The US policy toward Cuba has no intention of helping the people of Cuba. That approach has not resulted in any benefits, neither for the Cubans living here, or the ones still opressed on the island. US foreign policy is very hypocritical – it's OK to have relations with other opressive governments (China, Saudia Arabia, Russia...), but Cuba gets singled out among other poor countries who bring no economic benefits to the table.

    In the end, the ones that suffer are the people of Cuba, by being cut-off from the help of American ideas, wealth and compassion.

    May 20, 2008 at 7:56 pm |
  11. SumoMedia305

    The answer to this issue is simple. Easy as South Beach that is.
    Cuban-American's are gonna vote for Hillary. Duh!
    Here in Miami the public is leaning towards Hillary...I mean seriously look at how many cuban-homos there are here. Even at a local gay club, the Cubans have painted a mural next to the dance floor that says We <3 Hillary!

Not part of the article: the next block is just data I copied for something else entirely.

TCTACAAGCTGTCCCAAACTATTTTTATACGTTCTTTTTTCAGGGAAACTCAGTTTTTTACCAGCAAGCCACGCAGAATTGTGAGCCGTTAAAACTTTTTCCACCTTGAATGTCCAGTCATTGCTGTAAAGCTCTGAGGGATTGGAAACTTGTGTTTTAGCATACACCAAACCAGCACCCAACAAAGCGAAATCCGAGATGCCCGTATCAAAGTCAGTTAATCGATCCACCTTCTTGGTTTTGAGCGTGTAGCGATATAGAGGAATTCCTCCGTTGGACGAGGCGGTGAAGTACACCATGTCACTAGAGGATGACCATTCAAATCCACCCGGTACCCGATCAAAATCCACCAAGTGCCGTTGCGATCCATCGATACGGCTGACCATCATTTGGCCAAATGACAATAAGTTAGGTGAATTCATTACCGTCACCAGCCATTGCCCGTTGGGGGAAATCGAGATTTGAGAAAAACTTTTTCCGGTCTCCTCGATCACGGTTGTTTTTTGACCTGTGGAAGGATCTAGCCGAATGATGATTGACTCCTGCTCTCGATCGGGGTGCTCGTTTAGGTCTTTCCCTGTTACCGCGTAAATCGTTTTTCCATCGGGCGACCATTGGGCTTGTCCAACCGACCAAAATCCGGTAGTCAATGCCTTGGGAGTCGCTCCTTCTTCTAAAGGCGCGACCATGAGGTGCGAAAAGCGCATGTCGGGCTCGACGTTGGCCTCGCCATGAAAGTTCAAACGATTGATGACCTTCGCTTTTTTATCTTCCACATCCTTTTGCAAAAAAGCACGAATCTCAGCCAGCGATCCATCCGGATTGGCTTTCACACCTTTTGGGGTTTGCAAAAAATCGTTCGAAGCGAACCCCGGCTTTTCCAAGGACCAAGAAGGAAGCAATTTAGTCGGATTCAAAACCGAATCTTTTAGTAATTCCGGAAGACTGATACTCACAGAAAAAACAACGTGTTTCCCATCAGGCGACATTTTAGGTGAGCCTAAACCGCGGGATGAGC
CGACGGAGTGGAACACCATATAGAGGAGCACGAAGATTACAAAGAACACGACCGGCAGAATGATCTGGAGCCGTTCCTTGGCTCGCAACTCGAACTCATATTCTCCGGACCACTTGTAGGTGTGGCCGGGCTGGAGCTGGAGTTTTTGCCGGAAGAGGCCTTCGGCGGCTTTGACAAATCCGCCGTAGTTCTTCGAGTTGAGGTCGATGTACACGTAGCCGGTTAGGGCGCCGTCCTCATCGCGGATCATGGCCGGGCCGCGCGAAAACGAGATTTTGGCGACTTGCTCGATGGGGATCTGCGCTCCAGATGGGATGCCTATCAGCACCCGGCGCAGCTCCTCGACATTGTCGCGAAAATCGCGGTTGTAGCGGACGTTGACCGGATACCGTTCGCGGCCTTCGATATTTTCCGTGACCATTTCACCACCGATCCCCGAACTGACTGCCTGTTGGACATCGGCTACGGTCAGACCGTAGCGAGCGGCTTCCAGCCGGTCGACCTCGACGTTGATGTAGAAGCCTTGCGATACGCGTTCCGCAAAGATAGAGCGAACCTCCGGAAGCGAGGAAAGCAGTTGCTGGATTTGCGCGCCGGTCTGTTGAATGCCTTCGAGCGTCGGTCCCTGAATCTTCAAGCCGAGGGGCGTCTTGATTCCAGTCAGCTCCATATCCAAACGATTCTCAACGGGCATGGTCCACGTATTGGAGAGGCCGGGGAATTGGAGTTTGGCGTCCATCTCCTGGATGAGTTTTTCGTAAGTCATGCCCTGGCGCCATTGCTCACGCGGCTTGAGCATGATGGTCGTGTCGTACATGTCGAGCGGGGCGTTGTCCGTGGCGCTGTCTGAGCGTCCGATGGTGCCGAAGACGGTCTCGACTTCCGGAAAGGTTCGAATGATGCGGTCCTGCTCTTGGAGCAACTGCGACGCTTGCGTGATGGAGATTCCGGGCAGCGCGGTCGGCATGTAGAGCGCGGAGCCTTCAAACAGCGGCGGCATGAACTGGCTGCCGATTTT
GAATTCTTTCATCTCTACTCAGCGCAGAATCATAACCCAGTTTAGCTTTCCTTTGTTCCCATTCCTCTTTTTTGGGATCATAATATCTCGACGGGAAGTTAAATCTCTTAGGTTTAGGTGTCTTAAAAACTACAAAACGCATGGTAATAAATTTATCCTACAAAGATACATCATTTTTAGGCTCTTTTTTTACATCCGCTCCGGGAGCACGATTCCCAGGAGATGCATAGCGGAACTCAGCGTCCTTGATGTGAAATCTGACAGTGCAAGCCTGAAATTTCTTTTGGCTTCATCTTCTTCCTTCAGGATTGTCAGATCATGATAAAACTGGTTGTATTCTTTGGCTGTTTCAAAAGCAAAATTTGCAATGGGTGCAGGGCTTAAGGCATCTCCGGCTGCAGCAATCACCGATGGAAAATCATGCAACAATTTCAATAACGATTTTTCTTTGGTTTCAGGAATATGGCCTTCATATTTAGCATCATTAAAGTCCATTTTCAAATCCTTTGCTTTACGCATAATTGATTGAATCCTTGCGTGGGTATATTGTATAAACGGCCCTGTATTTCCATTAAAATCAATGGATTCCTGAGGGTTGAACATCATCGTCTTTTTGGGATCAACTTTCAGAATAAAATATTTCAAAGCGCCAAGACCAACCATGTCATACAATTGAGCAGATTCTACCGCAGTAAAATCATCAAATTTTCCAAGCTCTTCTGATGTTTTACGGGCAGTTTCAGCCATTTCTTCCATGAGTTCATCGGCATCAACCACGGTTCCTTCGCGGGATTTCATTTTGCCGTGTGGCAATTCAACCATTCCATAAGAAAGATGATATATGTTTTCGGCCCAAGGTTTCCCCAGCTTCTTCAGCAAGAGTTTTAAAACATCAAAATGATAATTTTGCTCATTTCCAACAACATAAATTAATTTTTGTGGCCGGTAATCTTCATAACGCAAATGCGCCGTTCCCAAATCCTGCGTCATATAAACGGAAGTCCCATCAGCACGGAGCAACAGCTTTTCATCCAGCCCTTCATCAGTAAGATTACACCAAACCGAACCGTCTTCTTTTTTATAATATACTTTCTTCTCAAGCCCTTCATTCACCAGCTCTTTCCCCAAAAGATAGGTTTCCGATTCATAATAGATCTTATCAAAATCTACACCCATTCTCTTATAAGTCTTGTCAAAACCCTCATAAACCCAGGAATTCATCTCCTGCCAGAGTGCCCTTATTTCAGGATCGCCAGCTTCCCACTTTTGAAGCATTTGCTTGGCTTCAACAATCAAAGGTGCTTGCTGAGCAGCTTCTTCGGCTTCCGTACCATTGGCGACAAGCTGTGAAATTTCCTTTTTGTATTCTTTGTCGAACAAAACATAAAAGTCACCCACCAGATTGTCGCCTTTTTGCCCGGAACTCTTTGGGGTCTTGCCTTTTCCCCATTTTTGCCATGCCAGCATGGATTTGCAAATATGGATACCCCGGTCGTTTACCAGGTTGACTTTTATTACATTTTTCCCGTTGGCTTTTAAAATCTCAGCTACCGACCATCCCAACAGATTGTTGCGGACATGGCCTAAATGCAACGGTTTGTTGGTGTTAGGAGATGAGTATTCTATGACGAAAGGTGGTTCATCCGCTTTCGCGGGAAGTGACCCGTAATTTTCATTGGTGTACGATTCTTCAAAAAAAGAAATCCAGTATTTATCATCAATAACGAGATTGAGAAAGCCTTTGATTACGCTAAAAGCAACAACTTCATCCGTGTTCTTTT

Cuba- Hillary-Pride

    May 20, 2008 at 7:23 pm |
  12. Sharon from Indy

    Are the candidates basically just campaigning for the "swing states" like Florida and Ohio. I mean, McCain has the Florida Cuban-American vote, and a VP running mate for Obama may come from Ohio.

    On the other hand, the campaign trip has been greatly shortened due to the political wrestling match between Obama and Clinton.

    It is going to be interesting. Swing states....get ready for the campaign fleets coming to a town near you.

    May 20, 2008 at 6:09 pm |
  13. Tammy, Berwick, LA

    I cannot speak for all Cubans, but my sister-in-law, her family, and our friends all came here legally. They bring an amazing culture to our nation. They bring a work ethic most cradle Americans only wish they had. They understand gratitude for what is earned. They understand gratitude for freedom from an oppressive government. They understand being really proud as Americans without their spouses running for president. And my guess is they're too smart to vote for a man who has the arrogance to think the dictators they fled from would be willing to give him the time of day or even attempt to work with America.

    May 20, 2008 at 5:44 pm |
  14. Renee

    Hi Lisa: